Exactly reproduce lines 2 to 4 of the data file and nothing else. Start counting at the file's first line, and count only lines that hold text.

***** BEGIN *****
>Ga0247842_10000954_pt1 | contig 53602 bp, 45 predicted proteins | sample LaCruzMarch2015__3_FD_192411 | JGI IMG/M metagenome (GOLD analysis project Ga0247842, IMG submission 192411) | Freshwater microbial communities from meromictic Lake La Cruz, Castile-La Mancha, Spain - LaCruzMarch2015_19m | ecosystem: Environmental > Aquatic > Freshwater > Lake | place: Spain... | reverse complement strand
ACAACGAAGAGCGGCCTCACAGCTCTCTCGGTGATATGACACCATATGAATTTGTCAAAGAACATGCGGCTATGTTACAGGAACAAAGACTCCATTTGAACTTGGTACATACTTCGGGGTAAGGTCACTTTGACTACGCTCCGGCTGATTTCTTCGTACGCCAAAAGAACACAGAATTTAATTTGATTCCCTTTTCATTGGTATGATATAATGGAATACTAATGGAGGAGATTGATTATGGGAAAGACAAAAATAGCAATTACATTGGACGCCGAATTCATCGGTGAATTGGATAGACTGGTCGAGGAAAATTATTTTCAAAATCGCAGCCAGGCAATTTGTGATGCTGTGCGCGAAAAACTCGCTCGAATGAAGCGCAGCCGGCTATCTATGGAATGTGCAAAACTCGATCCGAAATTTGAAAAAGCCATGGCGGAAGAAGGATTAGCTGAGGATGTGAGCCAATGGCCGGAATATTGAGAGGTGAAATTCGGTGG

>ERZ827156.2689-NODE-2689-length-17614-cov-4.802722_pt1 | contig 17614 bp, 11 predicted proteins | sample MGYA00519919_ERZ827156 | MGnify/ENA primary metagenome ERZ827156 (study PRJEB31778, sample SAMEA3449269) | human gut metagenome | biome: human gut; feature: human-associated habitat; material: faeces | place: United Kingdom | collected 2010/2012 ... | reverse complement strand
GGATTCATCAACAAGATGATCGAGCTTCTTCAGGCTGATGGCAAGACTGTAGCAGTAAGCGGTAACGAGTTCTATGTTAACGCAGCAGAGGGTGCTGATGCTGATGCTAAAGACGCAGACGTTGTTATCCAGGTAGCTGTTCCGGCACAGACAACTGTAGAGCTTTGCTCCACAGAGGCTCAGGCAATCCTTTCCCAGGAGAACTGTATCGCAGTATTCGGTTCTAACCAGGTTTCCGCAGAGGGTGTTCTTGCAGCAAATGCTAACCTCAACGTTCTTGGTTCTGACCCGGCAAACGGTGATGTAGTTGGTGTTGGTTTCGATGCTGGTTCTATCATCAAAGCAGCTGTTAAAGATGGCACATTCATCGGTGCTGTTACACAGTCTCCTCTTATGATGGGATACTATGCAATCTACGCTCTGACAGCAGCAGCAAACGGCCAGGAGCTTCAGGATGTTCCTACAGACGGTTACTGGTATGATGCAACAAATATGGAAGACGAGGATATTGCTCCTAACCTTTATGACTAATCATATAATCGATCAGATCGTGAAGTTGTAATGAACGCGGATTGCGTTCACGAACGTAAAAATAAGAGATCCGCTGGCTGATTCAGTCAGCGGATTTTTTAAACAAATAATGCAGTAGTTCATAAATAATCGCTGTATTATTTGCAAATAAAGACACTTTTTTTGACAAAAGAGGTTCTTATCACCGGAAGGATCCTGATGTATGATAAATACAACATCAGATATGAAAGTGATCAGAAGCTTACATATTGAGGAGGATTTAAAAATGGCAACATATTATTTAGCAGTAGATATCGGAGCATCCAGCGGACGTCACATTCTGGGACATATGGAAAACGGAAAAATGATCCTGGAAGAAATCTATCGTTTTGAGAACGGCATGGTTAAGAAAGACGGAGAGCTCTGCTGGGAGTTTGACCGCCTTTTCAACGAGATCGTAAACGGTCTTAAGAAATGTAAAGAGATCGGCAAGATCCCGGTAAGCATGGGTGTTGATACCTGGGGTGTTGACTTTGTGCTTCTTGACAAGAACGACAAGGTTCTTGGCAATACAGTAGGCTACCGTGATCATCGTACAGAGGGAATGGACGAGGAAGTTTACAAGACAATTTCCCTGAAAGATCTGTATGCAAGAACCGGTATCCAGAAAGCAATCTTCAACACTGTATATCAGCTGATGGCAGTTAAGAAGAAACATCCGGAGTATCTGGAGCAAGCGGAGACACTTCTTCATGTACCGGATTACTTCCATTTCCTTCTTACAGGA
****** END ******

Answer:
ACAACGAAGAGCGGCCTCACAGCTCTCTCGGTGATATGACACCATATGAATTTGTCAAAGAACATGCGGCTATGTTACAGGAACAAAGACTCCATTTGAACTTGGTACATACTTCGGGGTAAGGTCACTTTGACTACGCTCCGGCTGATTTCTTCGTACGCCAAAAGAACACAGAATTTAATTTGATTCCCTTTTCATTGGTATGATATAATGGAATACTAATGGAGGAGATTGATTATGGGAAAGACAAAAATAGCAATTACATTGGACGCCGAATTCATCGGTGAATTGGATAGACTGGTCGAGGAAAATTATTTTCAAAATCGCAGCCAGGCAATTTGTGATGCTGTGCGCGAAAAACTCGCTCGAATGAAGCGCAGCCGGCTATCTATGGAATGTGCAAAACTCGATCCGAAATTTGAAAAAGCCATGGCGGAAGAAGGATTAGCTGAGGATGTGAGCCAATGGCCGGAATATTGAGAGGTGAAATTCGGTGG

>ERZ827156.2689-NODE-2689-length-17614-cov-4.802722_pt1 | contig 17614 bp, 11 predicted proteins | sample MGYA00519919_ERZ827156 | MGnify/ENA primary metagenome ERZ827156 (study PRJEB31778, sample SAMEA3449269) | human gut metagenome | biome: human gut; feature: human-associated habitat; material: faeces | place: United Kingdom | collected 2010/2012 ... | reverse complement strand
GGATTCATCAACAAGATGATCGAGCTTCTTCAGGCTGATGGCAAGACTGTAGCAGTAAGCGGTAACGAGTTCTATGTTAACGCAGCAGAGGGTGCTGATGCTGATGCTAAAGACGCAGACGTTGTTATCCAGGTAGCTGTTCCGGCACAGACAACTGTAGAGCTTTGCTCCACAGAGGCTCAGGCAATCCTTTCCCAGGAGAACTGTATCGCAGTATTCGGTTCTAACCAGGTTTCCGCAGAGGGTGTTCTTGCAGCAAATGCTAACCTCAACGTTCTTGGTTCTGACCCGGCAAACGGTGATGTAGTTGGTGTTGGTTTCGATGCTGGTTCTATCATCAAAGCAGCTGTTAAAGATGGCACATTCATCGGTGCTGTTACACAGTCTCCTCTTATGATGGGATACTATGCAATCTACGCTCTGACAGCAGCAGCAAACGGCCAGGAGCTTCAGGATGTTCCTACAGACGGTTACTGGTATGATGCAACAAATATGGAAGACGAGGATATTGCTCCTAACCTTTATGACTAATCATATAATCGATCAGATCGTGAAGTTGTAATGAACGCGGATTGCGTTCACGAACGTAAAAATAAGAGATCCGCTGGCTGATTCAGTCAGCGGATTTTTTAAACAAATAATGCAGTAGTTCATAAATAATCGCTGTATTATTTGCAAATAAAGACACTTTTTTTGACAAAAGAGGTTCTTATCACCGGAAGGATCCTGATGTATGATAAATACAACATCAGATATGAAAGTGATCAGAAGCTTACATATTGAGGAGGATTTAAAAATGGCAACATATTATTTAGCAGTAGATATCGGAGCATCCAGCGGACGTCACATTCTGGGACATATGGAAAACGGAAAAATGATCCTGGAAGAAATCTATCGTTTTGAGAACGGCATGGTTAAGAAAGACGGAGAGCTCTGCTGGGAGTTTGACCGCCTTTTCAACGAGATCGTAAACGGTCTTAAGAAATGTAAAGAGATCGGCAAGATCCCGGTAAGCATGGGTGTTGATACCTGGGGTGTTGACTTTGTGCTTCTTGACAAGAACGACAAGGTTCTTGGCAATACAGTAGGCTACCGTGATCATCGTACAGAGGGAATGGACGAGGAAGTTTACAAGACAATTTCCCTGAAAGATCTGTATGCAAGAACCGGTATCCAGAAAGCAATCTTCAACACTGTATATCAGCTGATGGCAGTTAAGAAGAAACATCCGGAGTATCTGGAGCAAGCGGAGACACTTCTTCATGTACCGGATTACTTCCATTTCCTTCTTACAGGA